I had the idea of rendering the exterior and plastering the interior of the oriel window at the same time because I was using the same lime mix for both. This was a bad idea – making the exterior watertight before messing with the interior would have been more sensible.
The oak window sill (needed to go in before plastering) was made by Cardington Joinery and is marvellous.
The timber above the oriel window was originally in-filled with brick then roughcast rendered (in a very early use of portland cement – yuk). I wanted to reduce the weight of the window because the lintel over the window below has a pronounced bend. Woodwool board would have been an ideal infill but it isn’t widely available and delivery would have cost £100 for the £6 sheet I needed, so I went for lath.
In hindsight the span is slightly too long for lath and it bent when the wet lime render was applied. Then it sprung back as it dried so I might end up with a feature bulge.
It didn’t go well. The lime failed to set and after a week was soft and crumbly. I suspect I let it dry too quickly, or it is possible the mix or some component was wrong. Whichever It needs to come off and be done again and I’ll experiment first to make sure I have sorted the problem,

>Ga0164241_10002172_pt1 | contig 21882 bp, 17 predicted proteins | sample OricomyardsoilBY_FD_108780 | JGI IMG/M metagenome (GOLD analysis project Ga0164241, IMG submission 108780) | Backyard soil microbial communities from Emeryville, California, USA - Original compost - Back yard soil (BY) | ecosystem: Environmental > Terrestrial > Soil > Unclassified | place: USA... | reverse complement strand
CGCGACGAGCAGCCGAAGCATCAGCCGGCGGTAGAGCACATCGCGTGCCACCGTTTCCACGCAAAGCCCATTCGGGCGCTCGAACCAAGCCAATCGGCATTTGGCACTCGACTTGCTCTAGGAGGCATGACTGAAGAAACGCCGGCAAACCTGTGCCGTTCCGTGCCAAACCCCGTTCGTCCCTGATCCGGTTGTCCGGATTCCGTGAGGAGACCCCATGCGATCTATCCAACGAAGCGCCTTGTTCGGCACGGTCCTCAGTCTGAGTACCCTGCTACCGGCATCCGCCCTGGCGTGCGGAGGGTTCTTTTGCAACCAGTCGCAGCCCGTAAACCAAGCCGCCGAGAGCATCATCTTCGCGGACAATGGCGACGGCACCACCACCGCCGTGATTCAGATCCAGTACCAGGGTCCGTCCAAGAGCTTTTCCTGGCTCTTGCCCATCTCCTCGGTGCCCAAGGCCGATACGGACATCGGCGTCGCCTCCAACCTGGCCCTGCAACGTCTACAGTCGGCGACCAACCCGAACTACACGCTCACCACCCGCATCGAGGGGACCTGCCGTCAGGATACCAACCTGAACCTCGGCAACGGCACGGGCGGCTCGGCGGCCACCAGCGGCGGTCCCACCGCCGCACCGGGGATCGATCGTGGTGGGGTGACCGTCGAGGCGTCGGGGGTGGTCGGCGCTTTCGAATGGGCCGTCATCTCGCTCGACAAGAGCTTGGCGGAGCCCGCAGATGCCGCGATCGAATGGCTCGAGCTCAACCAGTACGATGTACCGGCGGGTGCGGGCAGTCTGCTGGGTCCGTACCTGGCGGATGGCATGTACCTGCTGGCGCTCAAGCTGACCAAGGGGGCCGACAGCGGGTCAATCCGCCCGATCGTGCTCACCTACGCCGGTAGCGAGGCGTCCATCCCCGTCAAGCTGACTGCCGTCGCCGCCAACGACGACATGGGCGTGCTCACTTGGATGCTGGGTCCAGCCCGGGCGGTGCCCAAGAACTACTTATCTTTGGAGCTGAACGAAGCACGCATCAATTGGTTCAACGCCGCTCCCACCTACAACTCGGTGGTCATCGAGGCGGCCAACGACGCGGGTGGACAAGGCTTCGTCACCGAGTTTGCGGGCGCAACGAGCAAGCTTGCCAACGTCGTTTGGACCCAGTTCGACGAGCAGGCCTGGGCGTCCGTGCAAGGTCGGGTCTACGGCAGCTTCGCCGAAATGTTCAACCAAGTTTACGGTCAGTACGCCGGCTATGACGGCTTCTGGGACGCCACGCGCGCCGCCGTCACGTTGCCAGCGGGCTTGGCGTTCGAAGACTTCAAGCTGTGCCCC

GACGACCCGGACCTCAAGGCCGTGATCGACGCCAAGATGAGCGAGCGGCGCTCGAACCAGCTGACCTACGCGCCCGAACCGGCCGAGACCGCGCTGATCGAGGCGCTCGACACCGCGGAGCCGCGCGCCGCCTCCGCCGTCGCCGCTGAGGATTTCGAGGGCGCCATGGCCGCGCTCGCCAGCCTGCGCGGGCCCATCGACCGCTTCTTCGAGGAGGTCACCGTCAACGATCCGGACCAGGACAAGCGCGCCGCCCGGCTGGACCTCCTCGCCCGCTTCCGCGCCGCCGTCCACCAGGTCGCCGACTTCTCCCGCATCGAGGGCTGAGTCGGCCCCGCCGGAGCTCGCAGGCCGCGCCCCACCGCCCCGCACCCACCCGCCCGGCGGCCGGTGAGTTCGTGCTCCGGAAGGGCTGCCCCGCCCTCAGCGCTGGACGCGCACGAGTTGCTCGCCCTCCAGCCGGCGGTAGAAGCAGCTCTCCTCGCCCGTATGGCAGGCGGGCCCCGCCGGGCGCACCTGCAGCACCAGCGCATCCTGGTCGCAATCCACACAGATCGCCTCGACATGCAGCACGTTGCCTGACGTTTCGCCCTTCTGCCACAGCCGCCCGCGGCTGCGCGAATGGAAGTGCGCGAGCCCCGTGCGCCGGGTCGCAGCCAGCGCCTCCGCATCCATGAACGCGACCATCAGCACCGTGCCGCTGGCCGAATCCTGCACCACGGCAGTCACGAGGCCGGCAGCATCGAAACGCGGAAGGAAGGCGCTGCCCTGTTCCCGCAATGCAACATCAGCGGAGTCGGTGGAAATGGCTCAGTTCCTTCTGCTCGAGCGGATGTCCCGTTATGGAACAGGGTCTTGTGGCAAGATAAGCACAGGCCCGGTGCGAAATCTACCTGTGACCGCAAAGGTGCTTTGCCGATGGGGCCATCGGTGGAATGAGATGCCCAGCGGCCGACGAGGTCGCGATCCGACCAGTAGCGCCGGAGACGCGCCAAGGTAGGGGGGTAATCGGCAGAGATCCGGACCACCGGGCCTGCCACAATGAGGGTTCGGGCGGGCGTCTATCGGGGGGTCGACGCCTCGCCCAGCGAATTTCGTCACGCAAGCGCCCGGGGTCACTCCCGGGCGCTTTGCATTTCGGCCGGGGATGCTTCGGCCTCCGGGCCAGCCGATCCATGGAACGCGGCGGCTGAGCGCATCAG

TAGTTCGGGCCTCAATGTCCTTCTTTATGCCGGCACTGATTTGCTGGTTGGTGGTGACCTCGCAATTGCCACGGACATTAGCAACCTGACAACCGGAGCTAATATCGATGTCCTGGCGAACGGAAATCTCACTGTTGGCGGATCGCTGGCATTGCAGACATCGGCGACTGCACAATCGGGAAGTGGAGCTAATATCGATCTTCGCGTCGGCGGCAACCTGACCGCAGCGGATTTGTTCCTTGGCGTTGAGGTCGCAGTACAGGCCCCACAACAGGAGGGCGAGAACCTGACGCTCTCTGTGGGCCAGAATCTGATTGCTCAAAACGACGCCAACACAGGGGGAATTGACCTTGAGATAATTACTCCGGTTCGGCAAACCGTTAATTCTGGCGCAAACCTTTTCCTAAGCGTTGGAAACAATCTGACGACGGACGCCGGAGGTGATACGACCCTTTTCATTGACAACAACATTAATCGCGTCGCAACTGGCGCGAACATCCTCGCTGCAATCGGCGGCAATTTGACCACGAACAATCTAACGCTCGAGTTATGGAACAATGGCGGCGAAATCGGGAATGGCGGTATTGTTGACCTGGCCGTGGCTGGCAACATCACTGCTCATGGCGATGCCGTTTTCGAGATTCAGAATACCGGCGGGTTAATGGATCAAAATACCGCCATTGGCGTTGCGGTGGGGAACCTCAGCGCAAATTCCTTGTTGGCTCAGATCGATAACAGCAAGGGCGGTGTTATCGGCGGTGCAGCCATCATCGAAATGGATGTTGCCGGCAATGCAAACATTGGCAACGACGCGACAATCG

Plan B is back to the original plan using wood wool board. I only needed small sections and used offcuts pulled from Anna’s skip. Thanks Anna.
The lime failure turned out to be my fault. The plastering sand is washed so is poorly graded and needed about 1:1.25 lime to sand compared to the 1:2.5 ratio I tend to use for mortar.
The new render was much stickier than the old, and the wood wool board turned out to be very much easier to render than lath to the point where I hardly dropped any plaster when doing the ceiling. The first coat went on nice and flat and will dry (and be wetted) for a week before the finishing coat.
Next job will be fitting the windows. But I can’t do that yet as I need access to tend the lime plaster inside. Next job might be getting ready for the limewash and paint on the front as that needs to be done in the summer but it is already Autumn.